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14 Twitter and Instagram accounts you should follow for election news

November 4, 2020, 12:19 AM UTC

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Social media is a notorious source of disinformation, but if you’re careful about whom you follow, it’s also the best source for breaking news. On election night, Twitter and Instagram will be among the first places where many top analysts and political journalists will share their scoops and insights.

To make it easier to cut through the noise, Fortune has rounded up some of the best social media accounts to follow for the latest on the election. The roundup includes both Twitter and Instagram accounts, and is divided into three sections that focus on election results, political commentary, and partisan punditry.

To see who is winning and losing

Campaigns and some media outlets routinely offer false or misleading predictions, either out of partisan loyalty or in a bid to sway the outcome. Such predictions could be especially prevalent if the election is a tight one. To get a sense of what is really going on, here are five accounts known for being impartial:

Nate Silver, Editor-in-Chief of FiveThirtyEight:

Silver is the original election data nerd, and his Twitter feed is a statistician’s dream of carefully parsed information about who has an edge when it comes to turnout, votes cast, and more.

The Upshot:

This is the Twitter account of the New York Times’ team of data journalists. During the election, the Upshot’s account offers timely information about results, polling, and more in tweets like this one:

The Associated Press:

No election is final until the AP calls it. Other news organizations rely on the election data the AP obtains from its thousands of reporters placed in counties across the country. This account will offer the most authoritative information about who wins the election and about important down-ballot races across the country.

Jon Ralston, Nevada Independent:

Ralston is the undisputed authority for all things Nevada. His state is competitive, and early trends there could be a sign for how the rest of the election will shake out.

Dave Wasserman, the Cook Political Report:

Wasserman is also an NBC contributor, but he is best known for his work with the nonpartisan Cook Political Report. On election night, he will be offering granular data and tips about key state trends, including tweets like this one:

Smart political insiders

These reporters and commentators are plugged into what the campaigns are thinking, and they will be quick to report breaking news from Washington, D.C., and beyond.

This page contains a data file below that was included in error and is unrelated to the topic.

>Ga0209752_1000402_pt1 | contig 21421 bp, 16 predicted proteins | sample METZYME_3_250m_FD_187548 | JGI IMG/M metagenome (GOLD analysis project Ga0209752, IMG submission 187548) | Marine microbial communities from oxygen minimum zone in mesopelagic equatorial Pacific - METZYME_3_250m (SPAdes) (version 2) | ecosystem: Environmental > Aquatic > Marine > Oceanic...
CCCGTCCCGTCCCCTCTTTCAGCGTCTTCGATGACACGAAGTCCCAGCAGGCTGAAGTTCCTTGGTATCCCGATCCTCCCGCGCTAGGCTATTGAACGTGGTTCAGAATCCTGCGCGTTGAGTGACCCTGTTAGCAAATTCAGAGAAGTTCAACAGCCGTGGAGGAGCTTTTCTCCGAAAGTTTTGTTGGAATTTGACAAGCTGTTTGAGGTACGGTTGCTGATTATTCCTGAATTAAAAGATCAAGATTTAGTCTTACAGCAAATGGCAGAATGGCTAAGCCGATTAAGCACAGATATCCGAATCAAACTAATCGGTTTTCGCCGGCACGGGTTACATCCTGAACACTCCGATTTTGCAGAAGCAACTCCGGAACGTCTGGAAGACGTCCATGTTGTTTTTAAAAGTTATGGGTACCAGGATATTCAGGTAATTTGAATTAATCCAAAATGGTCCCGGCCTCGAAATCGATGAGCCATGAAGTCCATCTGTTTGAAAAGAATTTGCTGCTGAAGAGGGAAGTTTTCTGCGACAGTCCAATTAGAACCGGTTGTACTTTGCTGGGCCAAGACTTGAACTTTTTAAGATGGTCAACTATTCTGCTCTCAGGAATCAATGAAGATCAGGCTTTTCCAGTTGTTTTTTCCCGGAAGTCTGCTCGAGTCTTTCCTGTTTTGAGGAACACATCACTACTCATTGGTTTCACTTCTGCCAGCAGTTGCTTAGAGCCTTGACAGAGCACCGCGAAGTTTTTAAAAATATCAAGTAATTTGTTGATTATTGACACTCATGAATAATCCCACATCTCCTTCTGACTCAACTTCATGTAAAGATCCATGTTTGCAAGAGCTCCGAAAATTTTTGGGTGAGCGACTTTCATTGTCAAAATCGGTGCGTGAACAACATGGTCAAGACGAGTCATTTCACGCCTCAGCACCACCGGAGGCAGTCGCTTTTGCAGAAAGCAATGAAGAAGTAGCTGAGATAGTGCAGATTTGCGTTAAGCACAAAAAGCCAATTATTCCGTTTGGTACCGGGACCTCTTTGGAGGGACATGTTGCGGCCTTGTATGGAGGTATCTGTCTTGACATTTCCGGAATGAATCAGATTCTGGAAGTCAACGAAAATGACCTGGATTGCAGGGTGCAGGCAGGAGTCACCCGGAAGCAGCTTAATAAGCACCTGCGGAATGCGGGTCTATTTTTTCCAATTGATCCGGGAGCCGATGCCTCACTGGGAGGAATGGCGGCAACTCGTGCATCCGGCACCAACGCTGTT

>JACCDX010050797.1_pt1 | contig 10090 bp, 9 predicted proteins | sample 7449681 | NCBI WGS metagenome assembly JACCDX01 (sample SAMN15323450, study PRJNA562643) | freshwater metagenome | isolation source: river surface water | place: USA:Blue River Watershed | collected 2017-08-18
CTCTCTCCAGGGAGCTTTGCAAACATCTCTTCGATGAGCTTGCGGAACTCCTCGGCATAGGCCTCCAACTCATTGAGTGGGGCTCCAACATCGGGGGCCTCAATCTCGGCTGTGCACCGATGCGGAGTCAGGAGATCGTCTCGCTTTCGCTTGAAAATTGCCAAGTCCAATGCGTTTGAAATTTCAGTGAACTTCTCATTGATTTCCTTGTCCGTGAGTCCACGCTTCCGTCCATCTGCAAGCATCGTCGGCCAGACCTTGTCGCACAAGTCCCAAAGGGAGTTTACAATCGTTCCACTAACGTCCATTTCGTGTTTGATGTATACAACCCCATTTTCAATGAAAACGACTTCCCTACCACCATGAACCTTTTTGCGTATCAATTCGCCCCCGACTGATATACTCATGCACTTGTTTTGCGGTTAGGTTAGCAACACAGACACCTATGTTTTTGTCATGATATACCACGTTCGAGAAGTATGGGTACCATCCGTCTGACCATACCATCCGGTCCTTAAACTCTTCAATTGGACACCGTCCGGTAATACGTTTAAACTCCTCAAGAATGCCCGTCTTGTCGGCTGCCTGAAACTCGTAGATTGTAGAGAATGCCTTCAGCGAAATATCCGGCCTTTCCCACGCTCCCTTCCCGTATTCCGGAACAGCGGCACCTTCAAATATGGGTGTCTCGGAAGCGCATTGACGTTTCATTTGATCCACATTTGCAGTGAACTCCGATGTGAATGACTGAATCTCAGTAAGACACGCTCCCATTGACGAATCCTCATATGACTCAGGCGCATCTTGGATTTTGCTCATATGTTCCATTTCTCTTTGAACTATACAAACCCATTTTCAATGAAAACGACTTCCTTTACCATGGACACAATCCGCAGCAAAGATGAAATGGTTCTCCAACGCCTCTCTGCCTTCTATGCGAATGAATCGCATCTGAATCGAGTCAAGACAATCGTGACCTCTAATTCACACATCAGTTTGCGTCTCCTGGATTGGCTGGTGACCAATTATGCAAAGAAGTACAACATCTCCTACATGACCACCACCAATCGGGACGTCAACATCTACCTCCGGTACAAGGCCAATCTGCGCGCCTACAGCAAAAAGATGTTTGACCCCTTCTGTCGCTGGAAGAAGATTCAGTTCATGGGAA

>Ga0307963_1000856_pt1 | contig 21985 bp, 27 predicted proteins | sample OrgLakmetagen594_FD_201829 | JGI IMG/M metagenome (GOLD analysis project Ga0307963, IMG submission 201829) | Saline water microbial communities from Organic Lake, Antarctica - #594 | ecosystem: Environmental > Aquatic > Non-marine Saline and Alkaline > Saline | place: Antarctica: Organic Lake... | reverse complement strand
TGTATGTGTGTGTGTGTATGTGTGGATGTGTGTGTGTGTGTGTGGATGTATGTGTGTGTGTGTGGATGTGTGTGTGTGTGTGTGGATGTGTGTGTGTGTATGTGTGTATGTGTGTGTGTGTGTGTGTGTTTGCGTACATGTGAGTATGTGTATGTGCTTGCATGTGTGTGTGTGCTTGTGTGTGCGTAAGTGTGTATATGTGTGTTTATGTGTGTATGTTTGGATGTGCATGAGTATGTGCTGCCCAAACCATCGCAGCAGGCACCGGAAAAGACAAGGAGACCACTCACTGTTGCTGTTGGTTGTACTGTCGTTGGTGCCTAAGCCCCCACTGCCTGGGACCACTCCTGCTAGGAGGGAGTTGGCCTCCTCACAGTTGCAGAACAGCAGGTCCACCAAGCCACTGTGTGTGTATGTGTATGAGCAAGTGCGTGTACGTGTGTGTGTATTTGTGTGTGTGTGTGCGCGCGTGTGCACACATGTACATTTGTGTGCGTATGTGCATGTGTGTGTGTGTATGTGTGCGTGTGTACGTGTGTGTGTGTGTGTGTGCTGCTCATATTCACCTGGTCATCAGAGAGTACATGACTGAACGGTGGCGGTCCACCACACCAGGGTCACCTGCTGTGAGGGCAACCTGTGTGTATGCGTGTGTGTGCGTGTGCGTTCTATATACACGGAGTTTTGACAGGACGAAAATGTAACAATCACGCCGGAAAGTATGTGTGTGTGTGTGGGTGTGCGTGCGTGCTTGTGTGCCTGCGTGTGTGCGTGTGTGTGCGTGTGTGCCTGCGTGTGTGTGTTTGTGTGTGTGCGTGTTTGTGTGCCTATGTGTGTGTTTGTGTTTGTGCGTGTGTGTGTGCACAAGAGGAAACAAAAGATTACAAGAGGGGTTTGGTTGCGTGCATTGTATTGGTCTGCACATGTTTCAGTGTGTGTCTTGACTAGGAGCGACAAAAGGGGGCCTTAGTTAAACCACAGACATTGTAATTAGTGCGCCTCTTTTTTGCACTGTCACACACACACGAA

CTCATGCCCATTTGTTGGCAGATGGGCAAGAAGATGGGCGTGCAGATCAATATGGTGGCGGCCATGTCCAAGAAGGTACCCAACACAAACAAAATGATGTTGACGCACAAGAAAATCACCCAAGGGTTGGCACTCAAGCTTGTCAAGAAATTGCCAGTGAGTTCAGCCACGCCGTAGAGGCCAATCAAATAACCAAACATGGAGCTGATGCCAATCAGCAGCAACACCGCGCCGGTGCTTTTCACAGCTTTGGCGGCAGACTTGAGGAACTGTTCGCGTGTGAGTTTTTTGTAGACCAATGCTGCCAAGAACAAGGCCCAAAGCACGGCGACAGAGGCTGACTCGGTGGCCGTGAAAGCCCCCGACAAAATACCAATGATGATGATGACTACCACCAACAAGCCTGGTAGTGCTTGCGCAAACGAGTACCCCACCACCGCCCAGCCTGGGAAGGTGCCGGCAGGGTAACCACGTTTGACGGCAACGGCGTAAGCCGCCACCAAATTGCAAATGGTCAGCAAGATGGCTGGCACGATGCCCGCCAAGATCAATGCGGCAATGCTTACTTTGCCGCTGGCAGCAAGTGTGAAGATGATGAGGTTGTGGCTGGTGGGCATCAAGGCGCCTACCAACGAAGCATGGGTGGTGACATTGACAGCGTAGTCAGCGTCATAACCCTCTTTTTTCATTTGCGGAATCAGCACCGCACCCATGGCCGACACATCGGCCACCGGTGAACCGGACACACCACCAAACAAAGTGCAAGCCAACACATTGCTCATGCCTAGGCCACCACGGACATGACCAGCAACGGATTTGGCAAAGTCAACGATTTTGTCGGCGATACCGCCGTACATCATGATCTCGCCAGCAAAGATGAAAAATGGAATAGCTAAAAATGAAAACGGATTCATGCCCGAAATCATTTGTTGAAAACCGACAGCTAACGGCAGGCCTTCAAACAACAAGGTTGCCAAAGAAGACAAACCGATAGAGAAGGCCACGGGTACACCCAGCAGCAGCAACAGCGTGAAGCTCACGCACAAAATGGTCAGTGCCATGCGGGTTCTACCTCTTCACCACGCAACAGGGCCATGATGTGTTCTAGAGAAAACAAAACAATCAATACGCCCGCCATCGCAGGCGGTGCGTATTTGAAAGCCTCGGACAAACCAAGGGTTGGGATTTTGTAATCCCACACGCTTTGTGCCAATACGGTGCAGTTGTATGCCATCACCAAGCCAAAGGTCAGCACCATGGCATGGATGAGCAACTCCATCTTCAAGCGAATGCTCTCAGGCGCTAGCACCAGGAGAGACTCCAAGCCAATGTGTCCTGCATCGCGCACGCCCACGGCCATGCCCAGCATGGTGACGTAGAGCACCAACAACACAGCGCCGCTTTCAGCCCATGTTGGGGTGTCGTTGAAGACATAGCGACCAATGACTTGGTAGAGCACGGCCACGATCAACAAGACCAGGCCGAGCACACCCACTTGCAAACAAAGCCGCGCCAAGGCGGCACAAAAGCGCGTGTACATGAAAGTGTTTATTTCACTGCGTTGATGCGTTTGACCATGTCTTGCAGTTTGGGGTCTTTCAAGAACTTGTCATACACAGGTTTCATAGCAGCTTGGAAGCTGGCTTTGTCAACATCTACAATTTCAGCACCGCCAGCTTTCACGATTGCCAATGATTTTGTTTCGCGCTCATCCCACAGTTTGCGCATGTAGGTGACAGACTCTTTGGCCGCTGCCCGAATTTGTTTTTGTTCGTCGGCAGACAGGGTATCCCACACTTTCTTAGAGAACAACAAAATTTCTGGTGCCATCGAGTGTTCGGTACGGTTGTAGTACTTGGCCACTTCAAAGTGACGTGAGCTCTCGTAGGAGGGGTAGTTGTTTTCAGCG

Maggie Haberman, the New York Times:

Haberman is among the most plugged-in reporters in the country. She will be offering a steady stream of her own reporting and sharing breaking news from elsewhere.

Mona Chalabi, data journalist:

Chalabi produces clever graphics on Instagram, accompanied by smart commentary such as in the post below:

The 19th:

The 19th offers fresh perspectives on topics related to gender and politics. Check out its Instagram page to get a view of the U.S. election beyond the usual punditry class.

Nicole Goodkind, Fortune:

The Twitter feed of Fortune’s in-house political guru offers a smart curation of breaking political news from around the country. You can also view her White House list, which is a compilation of accounts from both liberal and conservative sources.

Jonathan Swan, Axios:

The Axios political reporter is known for being especially plugged into President Trump’s inner circle. His Twitter feed is a source of scoops as well as informed takes from around the election universe.

Partisan pundits

Though the louder voices on social media can be abrasive, they provide insight into the mood of influential activists from both parties. The following accounts may not always provide the most reliable news reports, but they can be entertaining and are a great way to check the political temperature of each side.

Elie Mystal, The Nation:

Mystal is a grad of Harvard Law School, a former editor of the popular lawyers’ blog Above the Law, and an unapologetic voice of the liberal wing of the Democratic party. Expect a night filled with a lot of snark, like that of the tweet below.

Sean Davis, The Federalist:

Davis is cofounder of the influential right-wing publication, The Federalist, and a conservative firebrand. His Twitter feed is a stream of invective against Democrats and mainstream media outlets such as the New York Times.

Dave Weigel, the Washington Post:

Weigel leans liberal, but his Twitter account offers smart takes on both Democrats and Republicans.

Ed Morrissey, Hot Air:

Morrissey has been an influential blogger in conservative spheres for more than two decades. Read his Twitter feed for Republican cheerleading but also insightful perspective on how the GOP shapes its political messaging.